Actually I wouldn’t mind a proboscis for a while, make poking tongues just a bit more interesting. Shades of Kafka? Might have to read The Metamorphosis again.

Crossing the Tasman in a Kayak – why not making it means more

Scott Donaldson – you can read all about his epic solo kayak trip from Australia to NZ in a number of places. He won’t go down in the history books as the guy who made it because he didn’t quite make land. He nearly got home…he could probably smell the pies, but he was tantilisingly close when nature put on the biggest ‘fend’ in the form of an easterly and a rather persistent one, more than halting his progress but sending him west back toward Australia, immigration would not be happy over there after thinking they’d finally found a way to dispose of their excess kiwi (minus the fruit flies?).

Three months alone in a kayak and to not walk ashore but be unceremoniously plucked from the sea by helicopter might appear to be the epitome of failure but I felt strangely elated. When I think of traditional notions of conquering nature there is a tendency to default to Sir Edmund Hillary who  so eloquently put it after summiting Everest “knocked the bastard off”. As flippant as it sounds really did capture the philosophical ideals of the time around dominating, taming and controlling nature. The ‘enlightenment’ period brought about Cartesian thinking and dualistic separation of the Body and Mind. More significantly the separation of Nature (woman) and Culture (man).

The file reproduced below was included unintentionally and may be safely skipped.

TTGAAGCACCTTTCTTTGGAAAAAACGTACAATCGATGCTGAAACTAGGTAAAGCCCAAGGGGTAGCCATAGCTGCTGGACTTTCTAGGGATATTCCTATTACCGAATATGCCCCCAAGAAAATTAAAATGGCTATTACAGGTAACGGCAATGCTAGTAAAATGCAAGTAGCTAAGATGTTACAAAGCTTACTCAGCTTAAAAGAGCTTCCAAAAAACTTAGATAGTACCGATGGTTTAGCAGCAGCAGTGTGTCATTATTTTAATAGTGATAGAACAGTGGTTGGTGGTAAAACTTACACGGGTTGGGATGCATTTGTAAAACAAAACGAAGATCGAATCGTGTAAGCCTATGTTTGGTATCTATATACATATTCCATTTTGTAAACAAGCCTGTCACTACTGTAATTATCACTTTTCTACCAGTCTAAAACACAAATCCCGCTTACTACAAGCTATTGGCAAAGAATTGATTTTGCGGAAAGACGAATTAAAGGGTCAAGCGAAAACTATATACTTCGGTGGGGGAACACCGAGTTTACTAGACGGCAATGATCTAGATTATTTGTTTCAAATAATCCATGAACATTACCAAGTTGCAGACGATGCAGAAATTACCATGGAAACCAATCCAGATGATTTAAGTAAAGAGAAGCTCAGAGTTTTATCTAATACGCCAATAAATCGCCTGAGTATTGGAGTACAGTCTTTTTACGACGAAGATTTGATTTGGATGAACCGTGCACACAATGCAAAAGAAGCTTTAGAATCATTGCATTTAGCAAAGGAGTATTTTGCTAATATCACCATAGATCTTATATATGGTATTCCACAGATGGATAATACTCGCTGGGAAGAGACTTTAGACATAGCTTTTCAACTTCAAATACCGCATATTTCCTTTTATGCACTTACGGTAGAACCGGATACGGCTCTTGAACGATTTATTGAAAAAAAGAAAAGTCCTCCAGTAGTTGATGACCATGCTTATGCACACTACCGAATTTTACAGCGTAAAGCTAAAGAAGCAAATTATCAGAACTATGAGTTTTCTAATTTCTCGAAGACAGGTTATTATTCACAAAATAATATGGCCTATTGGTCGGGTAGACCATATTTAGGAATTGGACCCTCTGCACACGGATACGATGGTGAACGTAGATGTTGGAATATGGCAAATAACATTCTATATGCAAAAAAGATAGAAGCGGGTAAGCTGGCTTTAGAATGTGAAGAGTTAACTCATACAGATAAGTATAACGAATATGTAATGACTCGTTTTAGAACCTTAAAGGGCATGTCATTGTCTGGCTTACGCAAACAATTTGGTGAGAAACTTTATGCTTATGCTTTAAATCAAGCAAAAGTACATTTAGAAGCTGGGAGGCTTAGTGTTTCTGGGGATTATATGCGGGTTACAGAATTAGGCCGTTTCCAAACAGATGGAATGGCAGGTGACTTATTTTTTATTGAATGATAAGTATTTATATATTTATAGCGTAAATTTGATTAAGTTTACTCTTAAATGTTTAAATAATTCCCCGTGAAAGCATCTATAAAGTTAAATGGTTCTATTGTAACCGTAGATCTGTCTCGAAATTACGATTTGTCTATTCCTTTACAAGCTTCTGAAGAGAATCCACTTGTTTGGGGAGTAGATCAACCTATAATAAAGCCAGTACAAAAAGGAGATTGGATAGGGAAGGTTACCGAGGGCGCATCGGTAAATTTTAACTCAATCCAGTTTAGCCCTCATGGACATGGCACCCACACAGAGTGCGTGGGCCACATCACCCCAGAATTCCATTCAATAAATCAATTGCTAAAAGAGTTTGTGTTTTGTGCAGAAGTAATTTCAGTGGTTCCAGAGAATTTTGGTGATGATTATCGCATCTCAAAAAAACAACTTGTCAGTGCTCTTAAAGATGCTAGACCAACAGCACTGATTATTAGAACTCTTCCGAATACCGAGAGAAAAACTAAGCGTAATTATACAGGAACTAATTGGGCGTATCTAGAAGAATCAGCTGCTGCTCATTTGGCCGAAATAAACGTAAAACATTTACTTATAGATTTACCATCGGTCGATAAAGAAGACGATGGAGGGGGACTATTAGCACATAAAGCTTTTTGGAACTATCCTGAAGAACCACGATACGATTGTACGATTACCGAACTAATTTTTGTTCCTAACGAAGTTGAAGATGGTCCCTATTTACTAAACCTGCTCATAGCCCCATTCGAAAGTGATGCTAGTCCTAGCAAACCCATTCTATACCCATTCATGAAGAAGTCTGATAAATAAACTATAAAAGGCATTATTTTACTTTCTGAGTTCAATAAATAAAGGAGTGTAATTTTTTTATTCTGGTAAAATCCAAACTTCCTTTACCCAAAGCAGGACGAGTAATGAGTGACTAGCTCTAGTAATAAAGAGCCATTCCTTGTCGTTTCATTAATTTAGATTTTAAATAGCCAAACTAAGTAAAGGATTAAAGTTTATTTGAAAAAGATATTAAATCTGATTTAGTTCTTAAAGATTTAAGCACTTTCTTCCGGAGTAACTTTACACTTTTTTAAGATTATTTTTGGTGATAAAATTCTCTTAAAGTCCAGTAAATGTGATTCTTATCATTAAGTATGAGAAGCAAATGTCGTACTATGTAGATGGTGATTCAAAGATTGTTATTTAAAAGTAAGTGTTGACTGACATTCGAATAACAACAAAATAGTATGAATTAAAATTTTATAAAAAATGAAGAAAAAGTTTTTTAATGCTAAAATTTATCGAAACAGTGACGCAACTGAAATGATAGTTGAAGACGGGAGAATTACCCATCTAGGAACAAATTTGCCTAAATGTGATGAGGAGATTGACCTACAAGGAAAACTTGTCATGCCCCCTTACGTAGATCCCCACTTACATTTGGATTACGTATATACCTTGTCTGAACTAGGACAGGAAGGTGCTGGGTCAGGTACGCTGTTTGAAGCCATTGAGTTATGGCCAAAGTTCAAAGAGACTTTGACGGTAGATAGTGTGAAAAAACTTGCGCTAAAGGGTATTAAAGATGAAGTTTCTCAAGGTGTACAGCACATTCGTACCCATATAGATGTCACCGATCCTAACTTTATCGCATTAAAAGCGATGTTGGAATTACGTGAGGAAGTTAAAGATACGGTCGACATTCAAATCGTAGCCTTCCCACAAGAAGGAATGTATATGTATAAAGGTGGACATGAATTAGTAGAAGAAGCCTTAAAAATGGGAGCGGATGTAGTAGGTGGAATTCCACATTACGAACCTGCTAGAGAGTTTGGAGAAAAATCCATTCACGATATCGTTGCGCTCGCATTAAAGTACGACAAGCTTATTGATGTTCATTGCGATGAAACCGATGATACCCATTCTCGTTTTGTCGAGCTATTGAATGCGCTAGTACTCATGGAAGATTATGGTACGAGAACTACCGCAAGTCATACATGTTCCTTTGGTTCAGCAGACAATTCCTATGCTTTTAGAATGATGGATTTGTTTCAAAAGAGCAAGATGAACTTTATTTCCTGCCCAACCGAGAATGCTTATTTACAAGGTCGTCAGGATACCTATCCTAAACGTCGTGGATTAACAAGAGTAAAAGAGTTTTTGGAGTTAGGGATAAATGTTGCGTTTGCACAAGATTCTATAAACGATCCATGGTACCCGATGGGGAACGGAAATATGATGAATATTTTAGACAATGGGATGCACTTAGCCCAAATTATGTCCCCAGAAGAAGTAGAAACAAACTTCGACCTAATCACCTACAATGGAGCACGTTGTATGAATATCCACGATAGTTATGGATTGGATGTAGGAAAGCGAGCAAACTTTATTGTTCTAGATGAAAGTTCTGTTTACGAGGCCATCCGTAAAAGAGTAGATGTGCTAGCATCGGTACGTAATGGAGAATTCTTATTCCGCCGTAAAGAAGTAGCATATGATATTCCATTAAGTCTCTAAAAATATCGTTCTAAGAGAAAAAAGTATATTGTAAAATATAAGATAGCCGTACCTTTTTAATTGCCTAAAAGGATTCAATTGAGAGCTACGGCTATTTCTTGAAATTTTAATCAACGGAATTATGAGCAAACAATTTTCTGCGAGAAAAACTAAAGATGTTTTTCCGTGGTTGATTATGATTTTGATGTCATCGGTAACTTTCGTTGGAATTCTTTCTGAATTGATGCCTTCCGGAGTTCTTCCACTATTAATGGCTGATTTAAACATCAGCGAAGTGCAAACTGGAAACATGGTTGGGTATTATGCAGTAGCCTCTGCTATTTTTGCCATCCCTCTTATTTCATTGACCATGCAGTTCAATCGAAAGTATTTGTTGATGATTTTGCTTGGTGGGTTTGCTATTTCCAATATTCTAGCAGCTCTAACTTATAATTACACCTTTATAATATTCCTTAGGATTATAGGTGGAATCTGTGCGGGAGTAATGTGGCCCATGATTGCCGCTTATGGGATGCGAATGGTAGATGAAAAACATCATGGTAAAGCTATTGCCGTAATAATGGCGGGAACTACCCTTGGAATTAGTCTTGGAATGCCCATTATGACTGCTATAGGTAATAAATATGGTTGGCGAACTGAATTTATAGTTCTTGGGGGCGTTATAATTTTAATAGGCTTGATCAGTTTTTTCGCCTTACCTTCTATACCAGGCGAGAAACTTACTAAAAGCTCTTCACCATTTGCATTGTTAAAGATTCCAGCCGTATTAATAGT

Ok so most people won’t really care to think deeply and fair enough. But if you feel  a bit of dose of deconstruction then dive on in – the water isn’t too rough. Why unpack this further? What’s to be gained? For me, it makes for an interesting re-reading or a way to look at meanings that can be made if we look at what ‘failing to overcome nature’ might hold for a dialogue about being with nature. One of these could be accepting limits, not as some sense of weakness or personal deficit. Nature ‘winning’ might have been viewed in the past as the feminine/female side defeating man, something akin to a fate worse than death with the shame and humiliation that comes with being ’emasculated’. The private/public dualism sits alongside the nature/culture again with significant gendered implications for meaning. Family is the realm of private and the support required for Mr Donaldson to complete his journey was 5years in the planning and training as well as the 3 months at sea. In the past the significant contribution wives, mothers and children had in supporting conquests would have never been considered (that probably goes for all aspects of philosophical, scientific and literary greats – well those who are recognised). Mr Donaldson has his own words about the significance of his family in his blog and while he might not appreciate the importance of bringing them into consideration it is a shift away from separation and silencing of the support family play. He has his own response to questions about the ‘cost’ of his expedition and I like his account of meaningful family time. To be absent for 3 months at sea might seem a long time but there are many other ways parents can be ‘absent’ from their families. His own critique gives a valuable alternative to the well worn path of macho masochism in the mountains.